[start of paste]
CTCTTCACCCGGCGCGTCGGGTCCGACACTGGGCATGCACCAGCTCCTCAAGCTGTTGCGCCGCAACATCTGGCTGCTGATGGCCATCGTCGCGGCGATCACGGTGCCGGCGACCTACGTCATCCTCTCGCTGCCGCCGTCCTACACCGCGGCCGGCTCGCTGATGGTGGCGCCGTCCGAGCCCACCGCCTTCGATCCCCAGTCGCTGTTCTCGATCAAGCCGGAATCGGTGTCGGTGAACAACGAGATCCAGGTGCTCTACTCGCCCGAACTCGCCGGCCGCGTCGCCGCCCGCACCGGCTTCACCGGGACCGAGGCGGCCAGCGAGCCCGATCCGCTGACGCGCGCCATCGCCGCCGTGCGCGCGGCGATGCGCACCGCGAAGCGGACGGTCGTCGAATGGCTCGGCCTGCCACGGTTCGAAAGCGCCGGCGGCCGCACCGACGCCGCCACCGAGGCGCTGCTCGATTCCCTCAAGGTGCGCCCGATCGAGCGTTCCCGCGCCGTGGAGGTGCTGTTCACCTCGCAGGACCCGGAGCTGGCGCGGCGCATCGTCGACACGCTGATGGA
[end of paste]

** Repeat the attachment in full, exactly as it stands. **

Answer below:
CTCTTCACCCGGCGCGTCGGGTCCGACACTGGGCATGCACCAGCTCCTCAAGCTGTTGCGCCGCAACATCTGGCTGCTGATGGCCATCGTCGCGGCGATCACGGTGCCGGCGACCTACGTCATCCTCTCGCTGCCGCCGTCCTACACCGCGGCCGGCTCGCTGATGGTGGCGCCGTCCGAGCCCACCGCCTTCGATCCCCAGTCGCTGTTCTCGATCAAGCCGGAATCGGTGTCGGTGAACAACGAGATCCAGGTGCTCTACTCGCCCGAACTCGCCGGCCGCGTCGCCGCCCGCACCGGCTTCACCGGGACCGAGGCGGCCAGCGAGCCCGATCCGCTGACGCGCGCCATCGCCGCCGTGCGCGCGGCGATGCGCACCGCGAAGCGGACGGTCGTCGAATGGCTCGGCCTGCCACGGTTCGAAAGCGCCGGCGGCCGCACCGACGCCGCCACCGAGGCGCTGCTCGATTCCCTCAAGGTGCGCCCGATCGAGCGTTCCCGCGCCGTGGAGGTGCTGTTCACCTCGCAGGACCCGGAGCTGGCGCGGCGCATCGTCGACACGCTGATGGA